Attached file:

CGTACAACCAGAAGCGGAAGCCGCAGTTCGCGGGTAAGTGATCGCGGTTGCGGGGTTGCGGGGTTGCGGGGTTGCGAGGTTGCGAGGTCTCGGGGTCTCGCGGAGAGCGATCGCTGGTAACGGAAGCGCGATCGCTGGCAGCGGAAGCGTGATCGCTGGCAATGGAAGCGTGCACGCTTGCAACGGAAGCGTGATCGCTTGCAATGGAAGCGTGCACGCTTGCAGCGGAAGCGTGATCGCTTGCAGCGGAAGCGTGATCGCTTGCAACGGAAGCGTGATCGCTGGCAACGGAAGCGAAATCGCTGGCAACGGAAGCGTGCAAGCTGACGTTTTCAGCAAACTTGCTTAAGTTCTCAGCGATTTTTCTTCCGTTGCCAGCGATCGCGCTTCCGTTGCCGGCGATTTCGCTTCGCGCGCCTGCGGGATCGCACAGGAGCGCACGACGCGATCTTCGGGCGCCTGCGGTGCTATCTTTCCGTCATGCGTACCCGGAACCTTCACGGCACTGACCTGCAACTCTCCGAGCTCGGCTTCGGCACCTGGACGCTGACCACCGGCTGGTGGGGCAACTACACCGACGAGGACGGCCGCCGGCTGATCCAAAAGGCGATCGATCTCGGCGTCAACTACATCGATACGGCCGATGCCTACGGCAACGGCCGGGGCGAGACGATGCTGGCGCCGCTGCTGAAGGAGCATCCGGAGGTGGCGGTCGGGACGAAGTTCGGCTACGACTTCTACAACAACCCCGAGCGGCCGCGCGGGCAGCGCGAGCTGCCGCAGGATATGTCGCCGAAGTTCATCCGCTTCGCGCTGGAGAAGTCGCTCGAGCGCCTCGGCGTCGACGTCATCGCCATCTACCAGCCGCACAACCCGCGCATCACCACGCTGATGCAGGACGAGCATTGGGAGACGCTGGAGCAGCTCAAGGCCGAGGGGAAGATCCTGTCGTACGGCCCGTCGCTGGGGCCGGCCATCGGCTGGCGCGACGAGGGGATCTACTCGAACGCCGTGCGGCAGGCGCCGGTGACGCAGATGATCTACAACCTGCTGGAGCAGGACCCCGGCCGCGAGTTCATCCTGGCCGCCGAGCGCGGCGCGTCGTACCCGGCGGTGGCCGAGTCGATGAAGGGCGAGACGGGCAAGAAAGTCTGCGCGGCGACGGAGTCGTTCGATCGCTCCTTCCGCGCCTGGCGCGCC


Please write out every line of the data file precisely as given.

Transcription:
CGTACAACCAGAAGCGGAAGCCGCAGTTCGCGGGTAAGTGATCGCGGTTGCGGGGTTGCGGGGTTGCGGGGTTGCGAGGTTGCGAGGTCTCGGGGTCTCGCGGAGAGCGATCGCTGGTAACGGAAGCGCGATCGCTGGCAGCGGAAGCGTGATCGCTGGCAATGGAAGCGTGCACGCTTGCAACGGAAGCGTGATCGCTTGCAATGGAAGCGTGCACGCTTGCAGCGGAAGCGTGATCGCTTGCAGCGGAAGCGTGATCGCTTGCAACGGAAGCGTGATCGCTGGCAACGGAAGCGAAATCGCTGGCAACGGAAGCGTGCAAGCTGACGTTTTCAGCAAACTTGCTTAAGTTCTCAGCGATTTTTCTTCCGTTGCCAGCGATCGCGCTTCCGTTGCCGGCGATTTCGCTTCGCGCGCCTGCGGGATCGCACAGGAGCGCACGACGCGATCTTCGGGCGCCTGCGGTGCTATCTTTCCGTCATGCGTACCCGGAACCTTCACGGCACTGACCTGCAACTCTCCGAGCTCGGCTTCGGCACCTGGACGCTGACCACCGGCTGGTGGGGCAACTACACCGACGAGGACGGCCGCCGGCTGATCCAAAAGGCGATCGATCTCGGCGTCAACTACATCGATACGGCCGATGCCTACGGCAACGGCCGGGGCGAGACGATGCTGGCGCCGCTGCTGAAGGAGCATCCGGAGGTGGCGGTCGGGACGAAGTTCGGCTACGACTTCTACAACAACCCCGAGCGGCCGCGCGGGCAGCGCGAGCTGCCGCAGGATATGTCGCCGAAGTTCATCCGCTTCGCGCTGGAGAAGTCGCTCGAGCGCCTCGGCGTCGACGTCATCGCCATCTACCAGCCGCACAACCCGCGCATCACCACGCTGATGCAGGACGAGCATTGGGAGACGCTGGAGCAGCTCAAGGCCGAGGGGAAGATCCTGTCGTACGGCCCGTCGCTGGGGCCGGCCATCGGCTGGCGCGACGAGGGGATCTACTCGAACGCCGTGCGGCAGGCGCCGGTGACGCAGATGATCTACAACCTGCTGGAGCAGGACCCCGGCCGCGAGTTCATCCTGGCCGCCGAGCGCGGCGCGTCGTACCCGGCGGTGGCCGAGTCGATGAAGGGCGAGACGGGCAAGAAAGTCTGCGCGGCGACGGAGTCGTTCGATCGCTCCTTCCGCGCCTGGCGCGCC